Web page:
• September 4, 2016 at 9:20 am #2666

      Hey Mike!
      I plan to take the LSAT this September. I’m taking two preptests a day. I take breaks here and there but the past few weeks have been intense. Overall, I’ve improved on the LR and LG. However, I feel like I still have trouble with the RC especially with questions that embarrassingly have to do with the main point and organization which I know are kinda the “easy” large scope questions. It’s not always easy to concentrate on the passages especially if some of them are boring.
      Are there any tips you can give me so that I can improve on the RC and general and those questions?

    • September 5, 2016 at 3:30 pm #2678
      Mike Kim

      Hey Tiwinkle! —

      Hope you’ve been well —

      Not a whole lot I can say beyond what’s already in the Trainer (and you can check out Lesson 37 if you need an overall review of the RC lessons) —

      But here are a few thoughts that came to mind when I read your post:

      1) You know, in real life, when someone is talking to you, and they are very indirect and difficult to understand, and you find that you are asking yourself, “Why in the world is this person telling me this?” —

      This is actually a great mentality to have for RC as well — whenever you get bored or lost, try to center yourself by thinking about the why the person is telling you what they are telling you — that purpose is always the most important thing to think about as you read passages —

      2) Make sure you are not rushing to judgement about the purposes of paragraphs and whatnot, and that you are pausing at the end of a passage to reflect on overall purpose/reasoning structure — it’s always easier to see these things more clearly after the fact —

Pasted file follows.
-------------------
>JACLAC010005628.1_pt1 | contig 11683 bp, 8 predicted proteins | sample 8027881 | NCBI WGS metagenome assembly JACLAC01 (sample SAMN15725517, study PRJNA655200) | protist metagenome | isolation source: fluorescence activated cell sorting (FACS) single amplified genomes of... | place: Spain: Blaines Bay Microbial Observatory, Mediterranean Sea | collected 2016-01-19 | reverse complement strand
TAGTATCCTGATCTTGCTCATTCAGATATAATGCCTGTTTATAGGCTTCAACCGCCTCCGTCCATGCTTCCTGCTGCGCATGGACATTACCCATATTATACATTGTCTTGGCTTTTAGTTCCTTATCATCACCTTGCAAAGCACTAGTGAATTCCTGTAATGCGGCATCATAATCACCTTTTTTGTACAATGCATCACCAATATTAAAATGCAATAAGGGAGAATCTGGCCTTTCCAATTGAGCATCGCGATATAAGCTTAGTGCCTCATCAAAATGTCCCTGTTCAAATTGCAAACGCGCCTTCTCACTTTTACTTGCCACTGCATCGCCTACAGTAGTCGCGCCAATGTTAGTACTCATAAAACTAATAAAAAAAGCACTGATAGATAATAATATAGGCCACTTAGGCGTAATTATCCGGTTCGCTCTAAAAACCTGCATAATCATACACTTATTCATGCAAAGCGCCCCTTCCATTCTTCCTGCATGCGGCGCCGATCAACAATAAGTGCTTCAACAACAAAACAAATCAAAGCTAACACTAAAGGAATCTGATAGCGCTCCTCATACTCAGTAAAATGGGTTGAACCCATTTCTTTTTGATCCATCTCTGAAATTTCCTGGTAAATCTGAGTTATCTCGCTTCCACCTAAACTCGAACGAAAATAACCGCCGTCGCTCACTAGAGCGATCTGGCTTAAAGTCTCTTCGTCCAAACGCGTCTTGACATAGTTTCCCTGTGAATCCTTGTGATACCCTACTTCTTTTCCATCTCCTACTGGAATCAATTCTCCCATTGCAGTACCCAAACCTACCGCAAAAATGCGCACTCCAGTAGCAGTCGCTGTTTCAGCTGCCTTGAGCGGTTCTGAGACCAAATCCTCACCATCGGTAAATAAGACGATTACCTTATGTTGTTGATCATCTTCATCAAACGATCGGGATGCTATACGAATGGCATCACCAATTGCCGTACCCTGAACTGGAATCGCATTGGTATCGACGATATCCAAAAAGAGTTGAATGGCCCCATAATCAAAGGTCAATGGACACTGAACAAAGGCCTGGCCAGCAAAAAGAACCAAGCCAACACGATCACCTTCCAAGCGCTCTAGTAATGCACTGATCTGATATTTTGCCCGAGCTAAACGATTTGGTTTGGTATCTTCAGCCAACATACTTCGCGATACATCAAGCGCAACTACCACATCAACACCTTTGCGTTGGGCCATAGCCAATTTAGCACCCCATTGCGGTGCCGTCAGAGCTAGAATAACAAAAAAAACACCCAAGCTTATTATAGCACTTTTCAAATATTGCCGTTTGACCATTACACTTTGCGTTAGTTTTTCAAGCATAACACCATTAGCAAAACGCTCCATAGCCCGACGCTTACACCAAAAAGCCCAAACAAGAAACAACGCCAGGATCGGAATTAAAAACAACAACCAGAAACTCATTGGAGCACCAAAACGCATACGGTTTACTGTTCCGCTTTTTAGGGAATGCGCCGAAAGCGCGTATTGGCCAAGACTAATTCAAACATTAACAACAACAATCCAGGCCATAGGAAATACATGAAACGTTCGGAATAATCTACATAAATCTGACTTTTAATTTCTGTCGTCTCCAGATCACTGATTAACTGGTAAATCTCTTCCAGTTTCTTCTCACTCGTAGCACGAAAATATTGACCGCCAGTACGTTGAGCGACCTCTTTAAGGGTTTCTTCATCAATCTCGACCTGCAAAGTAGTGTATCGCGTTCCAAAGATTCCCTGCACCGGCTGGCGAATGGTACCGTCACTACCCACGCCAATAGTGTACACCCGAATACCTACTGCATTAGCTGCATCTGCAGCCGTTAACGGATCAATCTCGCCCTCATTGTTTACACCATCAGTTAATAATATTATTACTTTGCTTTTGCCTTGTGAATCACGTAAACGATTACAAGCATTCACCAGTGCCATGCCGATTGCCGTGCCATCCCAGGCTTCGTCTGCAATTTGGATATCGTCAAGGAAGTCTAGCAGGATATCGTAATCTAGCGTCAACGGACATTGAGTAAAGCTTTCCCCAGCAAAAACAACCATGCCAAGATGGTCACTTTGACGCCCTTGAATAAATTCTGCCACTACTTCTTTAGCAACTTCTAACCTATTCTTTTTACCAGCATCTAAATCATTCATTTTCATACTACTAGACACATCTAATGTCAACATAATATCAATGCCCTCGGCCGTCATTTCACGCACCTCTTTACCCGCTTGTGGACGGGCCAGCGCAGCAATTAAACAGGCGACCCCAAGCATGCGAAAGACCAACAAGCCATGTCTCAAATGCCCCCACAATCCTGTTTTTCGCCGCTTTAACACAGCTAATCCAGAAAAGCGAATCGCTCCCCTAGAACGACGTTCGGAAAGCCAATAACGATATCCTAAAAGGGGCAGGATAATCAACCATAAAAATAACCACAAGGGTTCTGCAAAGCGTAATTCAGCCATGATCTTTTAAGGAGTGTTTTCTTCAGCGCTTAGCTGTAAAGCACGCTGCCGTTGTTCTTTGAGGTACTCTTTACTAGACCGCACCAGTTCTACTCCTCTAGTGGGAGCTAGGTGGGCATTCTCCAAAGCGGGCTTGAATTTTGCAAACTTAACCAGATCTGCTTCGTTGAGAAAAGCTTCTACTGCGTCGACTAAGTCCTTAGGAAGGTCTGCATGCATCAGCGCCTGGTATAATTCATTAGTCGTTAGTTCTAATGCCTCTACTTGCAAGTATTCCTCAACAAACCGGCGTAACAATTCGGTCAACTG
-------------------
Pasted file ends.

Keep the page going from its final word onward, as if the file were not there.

3) In terms of what you get out of your practice — one thing you want to work on is developing a very strong sense of when you’ve nailed it vs when you haven’t — in general, it’s easier to “feel” this in LG, but you can work on it for RC as well — really having a great read entails knowing exactly what the author is trying to say, and understanding how the author structured the passage in order to say it.

      4) Use main point q’s to affirm / reassess your understanding — (and by the way, a lot of them can feel very tough, so don’t beat yourself up if you struggle with them) — if you feel you’ve really understood a passage well, but struggle w/the main point q’s, you want to reconsider whether you actually have. Meanwhile, if you feel you’ve really understood a passage well and you get exactly the type of right answer you expect, that’s always a great sign. On the flip side, if you struggled with a passage, obviously the main point q’s are going to feel more challenging, but, at the same time, they can be helpful for guiding you to see the reasoning structure of a passage more clearly than you did during your initial read.

      5) In terms of actually solving main point q’s — especially for passages / q’s that feel difficult, make sure to develop and rely on your elimination skills — four answer choices will not represent the passage as a whole, most commonly because they go beyond the passage and say more than the passage said, or because they only represent a small part of the passage, rather than the passage as a whole. Make sure you are practicing using these gauges to eliminate wrong answers, and, in terms of confirming right answers — make sure you are checking the details of them against the text to make sure they don’t go beyond the text, and also make sure to evaluate them against the passage as a whole — that is, make sure they account for what the entire passage discusses, as opposed to just one part.

      Again, a lot more tips in the Trainer, but I hope at least some of that was helpful, and good luck in September! —


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